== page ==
Climate change and faunal turnover: testing the mechanics of the turnover-pulse hypothesis with South African fossil data

Faith, J. Tyler and Behrensmeyer, Anna K. (2013) Climate change and faunal turnover: testing the mechanics of the turnover-pulse hypothesis with South African fossil data. Paleobiology, 39 4: 609-627. doi:10.1666/12043


Author Faith, J. Tyler
Behrensmeyer, Anna K.
Title Climate change and faunal turnover: testing the mechanics of the turnover-pulse hypothesis with South African fossil data
Journal name Paleobiology   Check publisher's open access policy
ISSN 0094-8373
1938-5331
Publication date 2013-08
Year available 2013
Sub-type Article (original research)
DOI 10.1666/12043
Volume 39
Issue 4
Start page 609
End page 627
Total pages 19
Place of publication Washington, DC United States
Publisher Paleontological Society
Collection year 2014
Language eng
Formatted abstract
The turnover-pulse hypothesis (TPH) makes explicit predictions concerning the potential responses of species to climate change, which is considered to be a major cause of faunal turnover (extinction, speciation, and migration). Previous studies have tested the TPH primarily by examining temporal correlations between turnover pulses and climatic events. It is rarely possible to dissect such correlations and observe turnover as it is occurring or to predict how different lineages will respond to climate change. Thus, whether climate change drives faunal turnover in the manner predicted by the TPH remains unclear. In this study, we test the underlying mechanics of the TPH using well-dated Quaternary ungulate records from southern Africa's Cape Floristic Region (CFR). Changes in sea level, vegetation, and topographic barriers across glacial-interglacial transitions in southern Africa caused shifts in habitat size and configuration, allowing us to generate specific predictions concerning the responses of ungulates characterized by different feeding habits and habitat preferences. Examples from the CFR show how climatically forced vegetation change and allopatry can drive turnover resulting from extinction and migration. Evidence for speciation is lacking, suggesting either that climate change does not cause speciation in these circumstances or that the evolutionary outcome of turnover is contingent on the nature and rate of climate change. Migrations and extinctions are observed in the CFR fossil record over geologically short time intervals, on the order of Milankovitch-scale climate oscillations. We propose that such climate oscillations could drive a steady and moderate level of faunal turnover over 104-year time scales, which would not be resolved in paleontological records spanning 105 years and longer. A turnover pulse, which is a marked increase in turnover relative to previous and subsequent time periods, requires additional, temporally constrained climatic forcing or other processes that could accelerate evolutionary change, perhaps mediated through biotic interactions.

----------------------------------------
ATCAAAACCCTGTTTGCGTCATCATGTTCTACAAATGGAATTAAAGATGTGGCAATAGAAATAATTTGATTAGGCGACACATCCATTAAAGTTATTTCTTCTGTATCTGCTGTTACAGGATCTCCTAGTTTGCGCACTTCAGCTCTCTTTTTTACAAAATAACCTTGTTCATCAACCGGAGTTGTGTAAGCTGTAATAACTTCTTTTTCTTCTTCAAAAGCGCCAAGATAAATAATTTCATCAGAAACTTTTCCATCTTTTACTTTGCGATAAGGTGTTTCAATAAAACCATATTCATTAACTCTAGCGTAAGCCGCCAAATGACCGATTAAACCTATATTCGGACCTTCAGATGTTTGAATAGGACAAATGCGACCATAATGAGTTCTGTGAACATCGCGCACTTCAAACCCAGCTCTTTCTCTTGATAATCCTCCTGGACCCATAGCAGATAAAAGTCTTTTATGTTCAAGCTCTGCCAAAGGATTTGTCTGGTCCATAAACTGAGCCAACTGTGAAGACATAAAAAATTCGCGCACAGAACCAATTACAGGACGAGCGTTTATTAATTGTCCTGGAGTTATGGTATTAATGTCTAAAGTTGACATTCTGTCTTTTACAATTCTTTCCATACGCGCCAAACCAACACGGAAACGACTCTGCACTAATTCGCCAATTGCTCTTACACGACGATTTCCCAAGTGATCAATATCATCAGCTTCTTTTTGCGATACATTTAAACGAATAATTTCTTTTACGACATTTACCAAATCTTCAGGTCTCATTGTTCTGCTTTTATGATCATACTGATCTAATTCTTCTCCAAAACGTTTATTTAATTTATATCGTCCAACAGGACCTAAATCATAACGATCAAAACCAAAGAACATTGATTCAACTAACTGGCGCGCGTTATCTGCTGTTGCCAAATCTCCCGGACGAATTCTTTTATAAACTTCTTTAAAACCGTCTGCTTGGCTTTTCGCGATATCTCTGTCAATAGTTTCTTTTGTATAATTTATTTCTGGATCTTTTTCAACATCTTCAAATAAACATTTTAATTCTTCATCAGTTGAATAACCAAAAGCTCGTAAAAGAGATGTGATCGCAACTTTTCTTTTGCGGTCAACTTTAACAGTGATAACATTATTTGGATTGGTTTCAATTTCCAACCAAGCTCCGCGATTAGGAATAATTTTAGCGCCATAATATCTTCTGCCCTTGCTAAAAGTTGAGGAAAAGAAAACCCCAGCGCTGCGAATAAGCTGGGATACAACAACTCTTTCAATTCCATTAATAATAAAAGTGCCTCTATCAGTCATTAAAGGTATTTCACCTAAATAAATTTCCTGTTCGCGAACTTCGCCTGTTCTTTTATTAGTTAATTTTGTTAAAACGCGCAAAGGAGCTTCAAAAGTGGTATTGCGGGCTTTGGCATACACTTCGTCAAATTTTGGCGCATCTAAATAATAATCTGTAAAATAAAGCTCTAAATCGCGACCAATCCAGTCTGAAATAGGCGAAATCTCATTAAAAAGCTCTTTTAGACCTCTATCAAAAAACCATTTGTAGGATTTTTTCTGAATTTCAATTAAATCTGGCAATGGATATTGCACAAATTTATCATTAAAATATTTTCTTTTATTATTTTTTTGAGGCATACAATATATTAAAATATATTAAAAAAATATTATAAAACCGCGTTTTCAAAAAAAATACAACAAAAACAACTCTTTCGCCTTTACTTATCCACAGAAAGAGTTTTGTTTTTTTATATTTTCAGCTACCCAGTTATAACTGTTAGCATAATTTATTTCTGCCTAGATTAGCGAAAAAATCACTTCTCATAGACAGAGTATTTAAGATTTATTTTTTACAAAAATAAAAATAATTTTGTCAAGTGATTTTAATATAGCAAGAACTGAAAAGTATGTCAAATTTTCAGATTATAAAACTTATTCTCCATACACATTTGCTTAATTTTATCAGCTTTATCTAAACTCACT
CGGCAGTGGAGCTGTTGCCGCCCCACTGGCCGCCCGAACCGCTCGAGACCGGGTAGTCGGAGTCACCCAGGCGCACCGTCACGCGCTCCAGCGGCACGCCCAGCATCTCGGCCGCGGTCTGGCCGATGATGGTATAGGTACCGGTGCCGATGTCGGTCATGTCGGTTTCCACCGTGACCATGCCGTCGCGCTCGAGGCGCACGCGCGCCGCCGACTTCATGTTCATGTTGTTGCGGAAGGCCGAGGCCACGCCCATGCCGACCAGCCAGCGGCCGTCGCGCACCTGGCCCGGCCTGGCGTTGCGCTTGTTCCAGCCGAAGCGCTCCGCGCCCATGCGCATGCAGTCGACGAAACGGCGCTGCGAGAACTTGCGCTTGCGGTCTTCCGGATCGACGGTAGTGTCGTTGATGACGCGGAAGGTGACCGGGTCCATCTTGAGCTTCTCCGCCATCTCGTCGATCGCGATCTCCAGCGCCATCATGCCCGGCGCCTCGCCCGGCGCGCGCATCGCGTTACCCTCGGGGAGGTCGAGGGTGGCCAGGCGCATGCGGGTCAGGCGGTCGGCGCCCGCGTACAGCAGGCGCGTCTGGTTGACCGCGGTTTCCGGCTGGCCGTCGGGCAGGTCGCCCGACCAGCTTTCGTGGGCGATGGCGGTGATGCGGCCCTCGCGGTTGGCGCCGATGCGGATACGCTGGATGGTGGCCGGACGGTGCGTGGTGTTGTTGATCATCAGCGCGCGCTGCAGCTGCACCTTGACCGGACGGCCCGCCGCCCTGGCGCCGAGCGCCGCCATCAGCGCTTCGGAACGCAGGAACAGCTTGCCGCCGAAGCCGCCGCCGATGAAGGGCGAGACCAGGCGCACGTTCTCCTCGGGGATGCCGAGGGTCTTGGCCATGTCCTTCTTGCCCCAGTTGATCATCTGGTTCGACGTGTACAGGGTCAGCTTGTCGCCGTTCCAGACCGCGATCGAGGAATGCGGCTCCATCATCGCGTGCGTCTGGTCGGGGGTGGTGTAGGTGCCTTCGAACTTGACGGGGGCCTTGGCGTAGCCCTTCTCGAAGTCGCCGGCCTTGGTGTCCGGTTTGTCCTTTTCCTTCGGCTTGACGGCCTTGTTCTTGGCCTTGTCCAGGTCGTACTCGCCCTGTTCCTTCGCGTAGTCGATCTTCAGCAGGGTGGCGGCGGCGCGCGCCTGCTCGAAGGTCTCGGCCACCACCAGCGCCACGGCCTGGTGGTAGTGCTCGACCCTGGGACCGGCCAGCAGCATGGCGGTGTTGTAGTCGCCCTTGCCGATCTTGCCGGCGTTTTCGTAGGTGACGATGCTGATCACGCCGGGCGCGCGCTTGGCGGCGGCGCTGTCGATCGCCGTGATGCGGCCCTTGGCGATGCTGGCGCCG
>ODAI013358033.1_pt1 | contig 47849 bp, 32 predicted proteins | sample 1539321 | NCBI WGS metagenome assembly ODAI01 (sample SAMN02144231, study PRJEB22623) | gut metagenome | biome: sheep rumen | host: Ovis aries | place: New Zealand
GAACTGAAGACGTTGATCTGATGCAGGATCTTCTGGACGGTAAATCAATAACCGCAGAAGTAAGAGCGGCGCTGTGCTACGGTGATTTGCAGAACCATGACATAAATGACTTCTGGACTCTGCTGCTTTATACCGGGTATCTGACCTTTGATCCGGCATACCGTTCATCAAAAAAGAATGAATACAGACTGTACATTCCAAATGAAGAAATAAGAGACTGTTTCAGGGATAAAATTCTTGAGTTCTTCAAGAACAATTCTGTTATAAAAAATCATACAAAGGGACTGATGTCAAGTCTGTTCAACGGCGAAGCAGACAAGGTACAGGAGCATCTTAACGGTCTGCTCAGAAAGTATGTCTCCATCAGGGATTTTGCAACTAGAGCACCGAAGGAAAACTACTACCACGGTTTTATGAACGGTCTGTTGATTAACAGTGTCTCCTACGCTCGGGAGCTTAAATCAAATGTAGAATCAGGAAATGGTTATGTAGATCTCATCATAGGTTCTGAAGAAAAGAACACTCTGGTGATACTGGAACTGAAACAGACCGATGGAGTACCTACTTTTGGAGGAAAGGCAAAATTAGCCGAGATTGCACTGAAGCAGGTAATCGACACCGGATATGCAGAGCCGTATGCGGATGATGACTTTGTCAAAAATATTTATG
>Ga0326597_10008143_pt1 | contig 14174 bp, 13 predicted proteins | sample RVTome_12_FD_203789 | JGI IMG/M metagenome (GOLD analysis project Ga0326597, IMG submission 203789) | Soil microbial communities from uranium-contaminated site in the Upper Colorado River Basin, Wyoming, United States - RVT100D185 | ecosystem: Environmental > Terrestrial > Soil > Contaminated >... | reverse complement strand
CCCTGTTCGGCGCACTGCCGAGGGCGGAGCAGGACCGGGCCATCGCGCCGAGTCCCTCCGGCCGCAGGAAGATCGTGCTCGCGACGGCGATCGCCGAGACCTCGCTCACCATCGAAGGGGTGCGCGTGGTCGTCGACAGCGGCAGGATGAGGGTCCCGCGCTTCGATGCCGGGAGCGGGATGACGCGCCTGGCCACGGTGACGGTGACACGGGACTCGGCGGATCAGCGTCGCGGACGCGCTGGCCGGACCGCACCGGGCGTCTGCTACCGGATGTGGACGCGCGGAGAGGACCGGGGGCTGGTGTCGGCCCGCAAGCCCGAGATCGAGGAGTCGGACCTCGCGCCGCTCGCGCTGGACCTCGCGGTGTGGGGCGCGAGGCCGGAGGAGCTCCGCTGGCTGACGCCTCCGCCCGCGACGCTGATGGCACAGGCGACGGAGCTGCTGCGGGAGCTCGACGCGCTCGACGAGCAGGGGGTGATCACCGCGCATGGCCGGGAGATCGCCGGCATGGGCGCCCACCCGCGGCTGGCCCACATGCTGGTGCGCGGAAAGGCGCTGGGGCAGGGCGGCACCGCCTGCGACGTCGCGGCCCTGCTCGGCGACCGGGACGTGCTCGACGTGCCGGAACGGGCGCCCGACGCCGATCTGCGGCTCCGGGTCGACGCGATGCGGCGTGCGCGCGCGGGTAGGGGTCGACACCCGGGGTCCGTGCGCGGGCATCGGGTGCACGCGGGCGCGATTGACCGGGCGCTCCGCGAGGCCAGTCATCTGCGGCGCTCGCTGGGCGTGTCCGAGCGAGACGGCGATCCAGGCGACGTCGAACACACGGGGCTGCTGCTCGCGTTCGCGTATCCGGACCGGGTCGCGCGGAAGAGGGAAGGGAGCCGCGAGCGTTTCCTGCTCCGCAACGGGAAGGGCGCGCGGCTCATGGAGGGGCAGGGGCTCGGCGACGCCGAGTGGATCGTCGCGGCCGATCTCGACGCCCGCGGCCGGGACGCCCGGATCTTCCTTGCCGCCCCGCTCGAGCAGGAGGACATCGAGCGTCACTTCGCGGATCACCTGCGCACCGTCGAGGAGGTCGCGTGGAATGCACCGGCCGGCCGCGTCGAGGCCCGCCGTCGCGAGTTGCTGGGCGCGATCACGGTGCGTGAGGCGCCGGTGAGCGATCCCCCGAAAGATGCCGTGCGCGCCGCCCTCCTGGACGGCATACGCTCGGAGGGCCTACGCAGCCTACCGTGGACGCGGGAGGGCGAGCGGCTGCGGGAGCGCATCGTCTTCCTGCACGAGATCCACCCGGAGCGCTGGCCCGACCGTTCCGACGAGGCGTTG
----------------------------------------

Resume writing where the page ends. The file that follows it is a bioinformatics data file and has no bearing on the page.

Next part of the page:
Keyword Turnover pulse hypothesis
Cape Floristic Region
Climate change
Q-Index Code C1
Q-Index Status Confirmed Code
Institutional Status UQ

Document type: Journal Article
Sub-type: Article (original research)
Collections: Official 2014 Collection
School of Social Science Publications
 
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Citation counts: TR Web of Science Citation Count  Cited 13 times in Thomson Reuters Web of Science Article | Citations
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Created: Wed, 28 Aug 2013, 09:44:29 EST by Tyler Faith on behalf of School of Social Science